Wednesday, August 10, 2005

Closer to Home

The man who invented the World Wide Web, Tim Berners-Lee, tells the BBC that blogging has become what he originally envisioned the web being all about. He's also got some other insights that are relevant to the transformation we have launched here in Lafayette through our approval of the LUS fiber to the premises initiative.

Here's a sampling of his comments:
I think it's a more complicated question we have to; first of all, make it a universal medium, and secondly we have to work to make sure that that it supports the sort of society that we want to build on top of it.
* * * * *•
It's a new medium, it's a universal medium and it's not itself a medium which inherently makes people do good things, or bad things. It allows people to do what they want to do more efficiently. It allows people to exist in an information space which doesn't know geographical boundaries. My hope is that it'll be very positive in bringing people together around the planet, because it'll make communication between different countries more possible.

But on the other hand I see it as a substrate for humanity, I see it as something on which humanity will do what humanity does and the questions as to what we as individuals and we collectively do, are still just as important and just as much as before, up to us.
* * * * *•

The idea was that anybody who used the web would have a space where they could write and so the first browser was an editor, it was a writer as well as a reader. Every person who used the web had the ability to write something. It was very easy to make a new web page and comment on what somebody else had written, which is very much what blogging is about.

For years I had been trying to address the fact that the web for most people wasn't a creative space; there were other editors, but editing web pages became difficult and complicated for people. What happened with blogs and with wikis, these editable web spaces, was that they became much more simple.

When you write a blog, you don't write complicated hypertext, you just write text, so I'm very, very happy to see that now it's gone in the direction of becoming more of a creative medium.

* * * * *•
When you say there are a lot of lies out there, if you go randomly picking up pieces of paper in the street or leafing through garbage at the garbage dump what are the chances you'll find something reliable written on the paper that you find there? Very small. When you go onto the internet, if you really rummage around randomly then how do you hope to find something of any of value?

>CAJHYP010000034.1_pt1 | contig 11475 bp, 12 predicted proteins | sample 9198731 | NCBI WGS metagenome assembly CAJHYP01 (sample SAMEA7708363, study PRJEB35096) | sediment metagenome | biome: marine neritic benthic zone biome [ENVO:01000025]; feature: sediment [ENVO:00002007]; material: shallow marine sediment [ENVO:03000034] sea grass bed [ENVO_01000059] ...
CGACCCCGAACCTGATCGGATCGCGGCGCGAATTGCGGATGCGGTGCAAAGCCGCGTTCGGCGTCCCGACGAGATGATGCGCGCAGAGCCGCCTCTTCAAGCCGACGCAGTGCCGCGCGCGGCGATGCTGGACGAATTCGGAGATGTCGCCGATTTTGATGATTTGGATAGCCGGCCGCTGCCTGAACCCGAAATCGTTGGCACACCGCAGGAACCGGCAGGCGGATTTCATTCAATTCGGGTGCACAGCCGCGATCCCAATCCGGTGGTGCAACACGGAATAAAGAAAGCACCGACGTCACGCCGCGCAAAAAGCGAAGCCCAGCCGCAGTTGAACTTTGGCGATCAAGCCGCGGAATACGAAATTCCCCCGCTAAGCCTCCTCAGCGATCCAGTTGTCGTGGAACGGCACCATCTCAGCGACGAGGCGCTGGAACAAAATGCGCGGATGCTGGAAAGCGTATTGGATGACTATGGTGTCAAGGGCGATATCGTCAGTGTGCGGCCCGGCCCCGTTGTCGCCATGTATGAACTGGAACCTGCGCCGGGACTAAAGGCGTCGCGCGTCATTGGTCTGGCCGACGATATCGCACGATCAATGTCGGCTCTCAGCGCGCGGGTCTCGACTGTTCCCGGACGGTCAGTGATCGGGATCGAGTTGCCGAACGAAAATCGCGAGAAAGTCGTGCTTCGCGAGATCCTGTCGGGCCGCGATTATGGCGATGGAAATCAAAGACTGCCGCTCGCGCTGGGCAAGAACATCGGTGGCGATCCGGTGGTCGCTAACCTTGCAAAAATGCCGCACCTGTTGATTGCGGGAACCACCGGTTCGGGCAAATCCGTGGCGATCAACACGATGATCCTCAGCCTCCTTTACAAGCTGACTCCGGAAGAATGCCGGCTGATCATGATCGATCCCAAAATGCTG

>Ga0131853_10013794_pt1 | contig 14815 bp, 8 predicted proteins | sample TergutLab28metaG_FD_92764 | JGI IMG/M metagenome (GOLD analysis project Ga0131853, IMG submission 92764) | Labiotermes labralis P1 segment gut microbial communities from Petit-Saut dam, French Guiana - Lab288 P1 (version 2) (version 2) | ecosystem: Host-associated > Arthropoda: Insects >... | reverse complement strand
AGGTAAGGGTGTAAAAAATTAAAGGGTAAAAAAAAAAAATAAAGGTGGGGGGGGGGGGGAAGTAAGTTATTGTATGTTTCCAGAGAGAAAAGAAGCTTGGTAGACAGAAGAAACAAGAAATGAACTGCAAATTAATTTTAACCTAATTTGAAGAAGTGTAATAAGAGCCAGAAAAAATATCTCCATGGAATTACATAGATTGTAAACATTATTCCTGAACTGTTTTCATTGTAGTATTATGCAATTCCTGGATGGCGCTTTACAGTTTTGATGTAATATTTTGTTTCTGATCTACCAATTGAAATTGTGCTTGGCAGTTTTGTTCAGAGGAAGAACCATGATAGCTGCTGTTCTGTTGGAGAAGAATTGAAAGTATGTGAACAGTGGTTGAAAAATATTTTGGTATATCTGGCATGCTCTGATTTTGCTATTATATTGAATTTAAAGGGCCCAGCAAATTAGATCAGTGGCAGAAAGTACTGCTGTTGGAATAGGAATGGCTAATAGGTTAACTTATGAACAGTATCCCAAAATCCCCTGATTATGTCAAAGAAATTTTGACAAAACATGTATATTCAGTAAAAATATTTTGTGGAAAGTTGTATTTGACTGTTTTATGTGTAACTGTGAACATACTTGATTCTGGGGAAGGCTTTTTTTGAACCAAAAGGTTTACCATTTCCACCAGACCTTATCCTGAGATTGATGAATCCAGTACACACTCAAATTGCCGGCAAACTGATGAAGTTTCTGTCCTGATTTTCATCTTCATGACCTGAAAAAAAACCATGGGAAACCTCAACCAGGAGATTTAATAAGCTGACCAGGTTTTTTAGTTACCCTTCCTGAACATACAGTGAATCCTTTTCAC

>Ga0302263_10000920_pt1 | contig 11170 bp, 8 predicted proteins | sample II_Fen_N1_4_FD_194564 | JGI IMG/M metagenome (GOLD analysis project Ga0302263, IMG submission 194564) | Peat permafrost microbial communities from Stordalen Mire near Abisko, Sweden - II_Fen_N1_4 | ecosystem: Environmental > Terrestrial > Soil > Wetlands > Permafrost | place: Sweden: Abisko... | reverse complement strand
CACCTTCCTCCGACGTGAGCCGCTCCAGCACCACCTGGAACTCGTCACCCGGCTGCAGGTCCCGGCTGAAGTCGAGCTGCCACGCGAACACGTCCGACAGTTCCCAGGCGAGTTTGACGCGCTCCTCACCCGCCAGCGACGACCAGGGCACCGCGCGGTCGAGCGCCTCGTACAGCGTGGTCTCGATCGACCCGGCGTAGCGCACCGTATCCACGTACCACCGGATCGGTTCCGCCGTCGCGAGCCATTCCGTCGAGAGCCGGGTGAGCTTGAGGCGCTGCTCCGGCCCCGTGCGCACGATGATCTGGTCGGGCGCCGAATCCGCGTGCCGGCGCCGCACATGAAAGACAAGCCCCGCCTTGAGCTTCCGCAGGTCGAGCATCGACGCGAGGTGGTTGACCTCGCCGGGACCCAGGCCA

But when you use the web, you follow links and you should keep bookmarks of the places where following links turns out to be a good idea. When you go to a site and it gives you pointers to places that you find are horrible or unreliable, then don't go there again.

You see out there right now, for example, when you look at bloggers some of them are very careful. A good blogger when he says that something's happened will have a point to back, and there's a certain ethos within the blogging community, you always point to your source, you point all the way back to the original article. If you're looking at something and you don't know where it comes from, if there's no pointer to the source, you can ignore it.
* * * * *•

People often quite successfully compare the web with a growing person, and it's certainly had its years of adolescence when it's been trying to push the boundaries, see how far we can go, and I think some of these things, with spam and phishing that we see at the moment are examples of that. And people have been pushing backwards and forwards about piracy, and I think a lot of those things will settle down.

When it's 30, I expect it to be much more stable, something that people don't talk about. Really when you talk about an article, you don't say, "Oh, I'm going to write an article on paper!" The fact that we use pen and paper is sort of rather understood.

Similarly the web will be, hopefully, will be something which is sunk into the background as an assumption. Now, if as technologists develop, we've done our job well, the web will be this universal medium, which will be very, very flexible. It won't, itself, have any preconceived notions about what's built on top.

One of the reasons that I want to keep it open like that, is partly because I want humanity to have it as a clean slate. My goal for the web in 30 years is to be the platform which has led to the building of something very new and special, which we can't imagine now
I think Berners-Lee is correct to observe that the world wide web is "something on which humanity will do what humanity does." I also believe that the LUS fiber system will enable us to be Lafayette, only more so.

That's a good thing!

1 comment:

Anonymous said...

Tim Berners-Lee is my personal hero. His book "Weaving the Web" is essential reading on three levels. How and why the "world wide web" was developed. The critical role that the "W3 Consortium" plays in the webs' standards driven evolution. And, the difference that one person can make when they have a vision and an unselfish commitment to that vision.

His comments quoted above embody that vision. Thanks for the post, Gary McGoffin